Andrew and Elad Dvash-Banks with their two children, Ethan and Aiden, and the family’s dog.



ore than a year after the US State Department shrugged off existing same-sex marriage and immigration laws and rejected citizenship for a child of two gay dads, the agency is now appealing a federal judge’s ruling that the child is an American citizen. As it turns out, the State Department has stuck to its posture in this kind of case for years — dating back before the Trump administration. Israeli citizen Elad DvashBanks and American citizen Andrew Dvash-Banks were married in Canada in 2010 and had two sons via surrogates there in 2016 before moving to California. Andrew is the biological father of Aid-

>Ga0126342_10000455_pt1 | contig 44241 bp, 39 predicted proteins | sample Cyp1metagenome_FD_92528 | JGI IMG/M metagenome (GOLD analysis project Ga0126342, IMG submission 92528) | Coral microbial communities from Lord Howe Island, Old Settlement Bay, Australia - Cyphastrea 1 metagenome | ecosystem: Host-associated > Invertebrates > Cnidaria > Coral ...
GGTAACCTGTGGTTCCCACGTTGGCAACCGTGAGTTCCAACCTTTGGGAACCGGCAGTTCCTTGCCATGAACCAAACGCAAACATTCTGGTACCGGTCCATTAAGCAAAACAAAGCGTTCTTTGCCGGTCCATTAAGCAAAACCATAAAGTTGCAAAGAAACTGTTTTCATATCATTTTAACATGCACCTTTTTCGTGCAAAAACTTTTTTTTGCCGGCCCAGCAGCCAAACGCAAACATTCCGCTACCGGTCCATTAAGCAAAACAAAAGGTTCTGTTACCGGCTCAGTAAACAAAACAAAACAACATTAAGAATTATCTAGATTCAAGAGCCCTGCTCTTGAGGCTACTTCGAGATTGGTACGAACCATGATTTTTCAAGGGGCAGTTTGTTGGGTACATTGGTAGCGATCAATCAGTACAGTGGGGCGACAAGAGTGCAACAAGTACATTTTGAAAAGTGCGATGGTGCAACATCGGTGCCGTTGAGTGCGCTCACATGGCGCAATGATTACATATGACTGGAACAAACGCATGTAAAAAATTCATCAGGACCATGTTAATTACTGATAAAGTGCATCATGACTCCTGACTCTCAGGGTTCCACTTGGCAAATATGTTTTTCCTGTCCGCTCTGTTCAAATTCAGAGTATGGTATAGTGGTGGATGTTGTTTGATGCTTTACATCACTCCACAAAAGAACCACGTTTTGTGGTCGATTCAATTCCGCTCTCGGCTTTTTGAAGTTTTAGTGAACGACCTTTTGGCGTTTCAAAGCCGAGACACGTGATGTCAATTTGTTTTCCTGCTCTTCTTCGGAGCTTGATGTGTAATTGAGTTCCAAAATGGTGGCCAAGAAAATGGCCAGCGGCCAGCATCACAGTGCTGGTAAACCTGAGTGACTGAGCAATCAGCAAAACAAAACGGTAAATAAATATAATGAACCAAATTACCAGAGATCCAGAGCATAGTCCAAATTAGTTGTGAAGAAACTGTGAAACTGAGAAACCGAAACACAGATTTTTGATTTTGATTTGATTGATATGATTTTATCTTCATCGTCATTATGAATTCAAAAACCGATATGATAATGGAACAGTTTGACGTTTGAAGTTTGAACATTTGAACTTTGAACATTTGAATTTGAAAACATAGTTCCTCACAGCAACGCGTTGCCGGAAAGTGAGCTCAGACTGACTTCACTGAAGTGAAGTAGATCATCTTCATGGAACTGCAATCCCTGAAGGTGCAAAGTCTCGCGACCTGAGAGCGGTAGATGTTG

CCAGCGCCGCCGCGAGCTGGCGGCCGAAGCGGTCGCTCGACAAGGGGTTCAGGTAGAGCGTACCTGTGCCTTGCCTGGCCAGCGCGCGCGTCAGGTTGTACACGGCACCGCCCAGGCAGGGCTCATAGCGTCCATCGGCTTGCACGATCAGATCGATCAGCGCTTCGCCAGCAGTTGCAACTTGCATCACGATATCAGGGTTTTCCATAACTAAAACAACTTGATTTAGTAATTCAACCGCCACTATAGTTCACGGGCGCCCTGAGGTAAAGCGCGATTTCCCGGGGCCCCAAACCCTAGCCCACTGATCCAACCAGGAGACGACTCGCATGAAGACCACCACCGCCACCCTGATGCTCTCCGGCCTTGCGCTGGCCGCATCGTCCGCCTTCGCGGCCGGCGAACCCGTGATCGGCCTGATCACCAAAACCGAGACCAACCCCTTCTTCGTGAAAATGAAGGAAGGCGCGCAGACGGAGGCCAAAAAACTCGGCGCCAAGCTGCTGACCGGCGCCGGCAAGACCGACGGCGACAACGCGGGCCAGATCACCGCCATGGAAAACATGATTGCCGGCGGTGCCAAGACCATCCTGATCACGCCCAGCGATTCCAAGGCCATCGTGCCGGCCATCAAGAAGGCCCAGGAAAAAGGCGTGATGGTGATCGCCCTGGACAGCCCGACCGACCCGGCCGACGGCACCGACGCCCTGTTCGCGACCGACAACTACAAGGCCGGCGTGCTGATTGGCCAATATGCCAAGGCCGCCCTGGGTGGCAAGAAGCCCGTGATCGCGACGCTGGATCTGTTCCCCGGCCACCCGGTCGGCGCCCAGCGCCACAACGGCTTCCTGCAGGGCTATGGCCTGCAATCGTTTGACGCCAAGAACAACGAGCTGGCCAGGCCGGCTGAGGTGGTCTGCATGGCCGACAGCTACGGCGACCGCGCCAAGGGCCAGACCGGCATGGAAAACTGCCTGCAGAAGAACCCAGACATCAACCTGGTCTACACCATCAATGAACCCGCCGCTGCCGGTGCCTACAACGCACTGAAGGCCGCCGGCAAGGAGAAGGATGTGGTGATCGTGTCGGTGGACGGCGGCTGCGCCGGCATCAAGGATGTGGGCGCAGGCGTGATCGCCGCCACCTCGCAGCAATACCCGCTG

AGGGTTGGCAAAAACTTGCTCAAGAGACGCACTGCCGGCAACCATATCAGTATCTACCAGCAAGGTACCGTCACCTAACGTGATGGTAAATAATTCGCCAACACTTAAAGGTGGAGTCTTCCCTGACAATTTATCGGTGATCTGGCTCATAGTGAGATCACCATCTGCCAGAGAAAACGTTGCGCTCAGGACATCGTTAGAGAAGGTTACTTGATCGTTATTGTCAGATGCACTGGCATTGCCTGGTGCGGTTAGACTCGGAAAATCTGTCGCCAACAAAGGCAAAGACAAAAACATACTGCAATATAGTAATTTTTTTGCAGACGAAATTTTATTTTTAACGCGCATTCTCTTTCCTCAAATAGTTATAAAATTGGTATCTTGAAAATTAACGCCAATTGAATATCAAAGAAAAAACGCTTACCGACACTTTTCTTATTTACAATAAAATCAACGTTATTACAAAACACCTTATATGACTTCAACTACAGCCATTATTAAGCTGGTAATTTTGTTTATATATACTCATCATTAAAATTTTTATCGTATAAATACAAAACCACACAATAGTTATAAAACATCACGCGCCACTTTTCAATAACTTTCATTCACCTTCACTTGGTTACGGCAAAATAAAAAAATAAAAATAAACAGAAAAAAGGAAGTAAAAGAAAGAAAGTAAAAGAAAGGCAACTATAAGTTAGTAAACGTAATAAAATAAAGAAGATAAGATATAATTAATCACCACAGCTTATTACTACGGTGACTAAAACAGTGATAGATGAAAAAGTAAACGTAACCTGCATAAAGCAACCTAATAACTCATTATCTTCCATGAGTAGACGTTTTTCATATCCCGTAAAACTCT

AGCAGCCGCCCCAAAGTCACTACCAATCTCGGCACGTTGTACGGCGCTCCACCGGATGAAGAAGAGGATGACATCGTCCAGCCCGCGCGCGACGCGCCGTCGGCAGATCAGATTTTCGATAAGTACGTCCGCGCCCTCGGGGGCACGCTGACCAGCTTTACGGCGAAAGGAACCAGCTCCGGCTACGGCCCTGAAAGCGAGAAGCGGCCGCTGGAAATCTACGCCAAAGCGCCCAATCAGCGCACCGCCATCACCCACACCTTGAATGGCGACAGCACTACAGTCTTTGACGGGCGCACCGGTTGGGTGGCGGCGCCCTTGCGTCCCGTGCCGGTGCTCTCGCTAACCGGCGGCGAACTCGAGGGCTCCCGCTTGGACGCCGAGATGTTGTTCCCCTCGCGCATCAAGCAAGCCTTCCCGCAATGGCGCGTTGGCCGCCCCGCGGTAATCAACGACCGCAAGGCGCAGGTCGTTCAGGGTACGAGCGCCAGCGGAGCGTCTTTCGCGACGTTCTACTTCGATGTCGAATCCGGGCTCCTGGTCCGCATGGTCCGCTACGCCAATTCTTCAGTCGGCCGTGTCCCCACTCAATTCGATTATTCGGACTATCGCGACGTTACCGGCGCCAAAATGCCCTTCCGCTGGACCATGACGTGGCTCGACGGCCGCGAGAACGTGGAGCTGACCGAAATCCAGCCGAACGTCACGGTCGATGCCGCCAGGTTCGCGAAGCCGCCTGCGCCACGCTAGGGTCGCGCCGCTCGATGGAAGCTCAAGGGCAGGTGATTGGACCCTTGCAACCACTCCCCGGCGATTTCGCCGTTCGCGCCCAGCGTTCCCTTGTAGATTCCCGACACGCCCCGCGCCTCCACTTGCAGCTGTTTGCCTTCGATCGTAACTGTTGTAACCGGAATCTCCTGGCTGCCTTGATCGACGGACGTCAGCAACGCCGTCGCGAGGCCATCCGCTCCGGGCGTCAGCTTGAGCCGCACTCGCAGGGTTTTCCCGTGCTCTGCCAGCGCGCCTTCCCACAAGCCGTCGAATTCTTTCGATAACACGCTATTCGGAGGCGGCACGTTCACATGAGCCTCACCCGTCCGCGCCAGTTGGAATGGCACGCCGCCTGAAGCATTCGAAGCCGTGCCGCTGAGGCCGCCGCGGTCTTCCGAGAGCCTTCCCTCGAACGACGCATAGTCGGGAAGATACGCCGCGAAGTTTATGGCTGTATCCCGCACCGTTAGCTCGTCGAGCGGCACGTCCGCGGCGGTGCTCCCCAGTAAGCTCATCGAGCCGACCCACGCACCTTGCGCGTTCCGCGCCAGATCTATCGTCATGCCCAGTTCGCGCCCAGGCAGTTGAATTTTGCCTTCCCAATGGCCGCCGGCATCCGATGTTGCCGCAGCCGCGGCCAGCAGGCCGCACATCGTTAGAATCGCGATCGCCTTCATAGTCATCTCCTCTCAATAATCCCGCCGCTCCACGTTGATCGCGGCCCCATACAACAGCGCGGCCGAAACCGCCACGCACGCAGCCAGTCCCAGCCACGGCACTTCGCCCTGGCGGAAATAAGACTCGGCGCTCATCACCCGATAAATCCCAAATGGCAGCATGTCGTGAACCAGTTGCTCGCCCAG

en and Elad is the biological father of Ethan, but both fathers are legal parents of both kids. The Immigration and Nationality Act (INA) stipulates that the children — born in Canada — should both be American citizens because at least one of their parents is an American citizen. Yet, the Rex Tillerson-led State Department argued otherwise, saying that Ethan — the boy whose biological father is not an American citizen — is also not American. In deciding the question of US citizenship for the two Canadian-born children, the State Department went so far as to order DNA tests on both of the boys. The State Department conclusion would leave young Ethan as the only member of the Dvash-

➤ BI-NATIONAL FAMILY, continued on p.31 May 23 - June 5, 2019 |